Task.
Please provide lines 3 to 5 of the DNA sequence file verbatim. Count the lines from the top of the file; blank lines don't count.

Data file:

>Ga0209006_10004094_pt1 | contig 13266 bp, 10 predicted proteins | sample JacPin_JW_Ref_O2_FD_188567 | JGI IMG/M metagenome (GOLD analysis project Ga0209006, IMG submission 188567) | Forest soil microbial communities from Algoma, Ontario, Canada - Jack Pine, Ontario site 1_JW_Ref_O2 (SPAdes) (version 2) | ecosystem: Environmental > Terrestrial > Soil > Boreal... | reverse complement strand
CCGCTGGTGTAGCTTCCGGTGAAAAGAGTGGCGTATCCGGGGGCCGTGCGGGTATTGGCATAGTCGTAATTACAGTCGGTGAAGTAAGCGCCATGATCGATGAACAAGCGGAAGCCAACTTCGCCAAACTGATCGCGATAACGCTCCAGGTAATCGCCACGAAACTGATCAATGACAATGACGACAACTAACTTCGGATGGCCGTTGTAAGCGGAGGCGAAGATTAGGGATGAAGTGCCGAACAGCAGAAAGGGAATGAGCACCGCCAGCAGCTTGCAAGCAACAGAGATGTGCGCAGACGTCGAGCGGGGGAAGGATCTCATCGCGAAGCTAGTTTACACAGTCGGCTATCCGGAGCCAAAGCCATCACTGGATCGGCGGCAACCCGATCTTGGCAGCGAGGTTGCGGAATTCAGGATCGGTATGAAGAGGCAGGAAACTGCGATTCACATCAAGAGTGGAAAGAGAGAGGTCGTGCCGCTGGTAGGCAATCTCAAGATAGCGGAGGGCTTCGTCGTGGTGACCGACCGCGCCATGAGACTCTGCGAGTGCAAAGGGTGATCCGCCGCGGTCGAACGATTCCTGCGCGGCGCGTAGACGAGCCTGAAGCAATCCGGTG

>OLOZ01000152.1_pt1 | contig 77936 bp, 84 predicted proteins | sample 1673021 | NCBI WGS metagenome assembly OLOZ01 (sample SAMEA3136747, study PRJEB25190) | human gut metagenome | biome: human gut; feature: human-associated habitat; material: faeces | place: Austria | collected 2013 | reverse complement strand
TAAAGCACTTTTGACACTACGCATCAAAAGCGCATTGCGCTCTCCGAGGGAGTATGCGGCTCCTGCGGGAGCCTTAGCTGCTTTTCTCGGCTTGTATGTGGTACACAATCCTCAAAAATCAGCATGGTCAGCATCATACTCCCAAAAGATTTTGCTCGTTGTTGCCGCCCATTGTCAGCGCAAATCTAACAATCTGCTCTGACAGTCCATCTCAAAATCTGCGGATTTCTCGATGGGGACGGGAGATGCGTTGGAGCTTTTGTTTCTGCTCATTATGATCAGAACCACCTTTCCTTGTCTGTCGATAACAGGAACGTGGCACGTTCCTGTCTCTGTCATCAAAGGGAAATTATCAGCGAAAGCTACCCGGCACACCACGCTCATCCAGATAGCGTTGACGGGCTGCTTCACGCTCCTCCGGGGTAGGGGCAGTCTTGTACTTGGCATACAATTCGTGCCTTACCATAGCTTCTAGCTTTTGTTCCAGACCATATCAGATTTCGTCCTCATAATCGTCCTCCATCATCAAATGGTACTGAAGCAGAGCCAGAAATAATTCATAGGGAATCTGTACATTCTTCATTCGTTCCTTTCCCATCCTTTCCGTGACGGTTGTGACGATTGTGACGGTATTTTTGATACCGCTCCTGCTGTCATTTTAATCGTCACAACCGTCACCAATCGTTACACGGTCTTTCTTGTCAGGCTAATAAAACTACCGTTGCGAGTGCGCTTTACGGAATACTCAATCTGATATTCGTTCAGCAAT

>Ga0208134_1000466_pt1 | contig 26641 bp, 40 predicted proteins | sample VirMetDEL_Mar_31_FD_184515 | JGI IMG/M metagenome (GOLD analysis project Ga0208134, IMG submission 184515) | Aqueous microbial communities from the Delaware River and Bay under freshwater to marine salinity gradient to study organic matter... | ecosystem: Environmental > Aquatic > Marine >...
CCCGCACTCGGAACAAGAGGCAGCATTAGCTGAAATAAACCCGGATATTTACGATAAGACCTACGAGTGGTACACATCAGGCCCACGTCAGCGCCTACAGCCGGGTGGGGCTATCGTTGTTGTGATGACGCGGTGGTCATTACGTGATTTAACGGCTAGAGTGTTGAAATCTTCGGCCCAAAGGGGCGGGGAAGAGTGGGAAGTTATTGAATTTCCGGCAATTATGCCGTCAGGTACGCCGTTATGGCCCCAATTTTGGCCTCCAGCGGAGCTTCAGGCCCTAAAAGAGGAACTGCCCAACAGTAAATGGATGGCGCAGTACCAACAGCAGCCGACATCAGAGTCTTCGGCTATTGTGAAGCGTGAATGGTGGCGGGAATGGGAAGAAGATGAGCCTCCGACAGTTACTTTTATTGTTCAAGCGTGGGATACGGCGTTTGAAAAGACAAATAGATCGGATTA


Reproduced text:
>OLOZ01000152.1_pt1 | contig 77936 bp, 84 predicted proteins | sample 1673021 | NCBI WGS metagenome assembly OLOZ01 (sample SAMEA3136747, study PRJEB25190) | human gut metagenome | biome: human gut; feature: human-associated habitat; material: faeces | place: Austria | collected 2013 | reverse complement strand
TAAAGCACTTTTGACACTACGCATCAAAAGCGCATTGCGCTCTCCGAGGGAGTATGCGGCTCCTGCGGGAGCCTTAGCTGCTTTTCTCGGCTTGTATGTGGTACACAATCCTCAAAAATCAGCATGGTCAGCATCATACTCCCAAAAGATTTTGCTCGTTGTTGCCGCCCATTGTCAGCGCAAATCTAACAATCTGCTCTGACAGTCCATCTCAAAATCTGCGGATTTCTCGATGGGGACGGGAGATGCGTTGGAGCTTTTGTTTCTGCTCATTATGATCAGAACCACCTTTCCTTGTCTGTCGATAACAGGAACGTGGCACGTTCCTGTCTCTGTCATCAAAGGGAAATTATCAGCGAAAGCTACCCGGCACACCACGCTCATCCAGATAGCGTTGACGGGCTGCTTCACGCTCCTCCGGGGTAGGGGCAGTCTTGTACTTGGCATACAATTCGTGCCTTACCATAGCTTCTAGCTTTTGTTCCAGACCATATCAGATTTCGTCCTCATAATCGTCCTCCATCATCAAATGGTACTGAAGCAGAGCCAGAAATAATTCATAGGGAATCTGTACATTCTTCATTCGTTCCTTTCCCATCCTTTCCGTGACGGTTGTGACGATTGTGACGGTATTTTTGATACCGCTCCTGCTGTCATTTTAATCGTCACAACCGTCACCAATCGTTACACGGTCTTTCTTGTCAGGCTAATAAAACTACCGTTGCGAGTGCGCTTTACGGAATACTCAATCTGATATTCGTTCAGCAAT

>Ga0208134_1000466_pt1 | contig 26641 bp, 40 predicted proteins | sample VirMetDEL_Mar_31_FD_184515 | JGI IMG/M metagenome (GOLD analysis project Ga0208134, IMG submission 184515) | Aqueous microbial communities from the Delaware River and Bay under freshwater to marine salinity gradient to study organic matter... | ecosystem: Environmental > Aquatic > Marine >...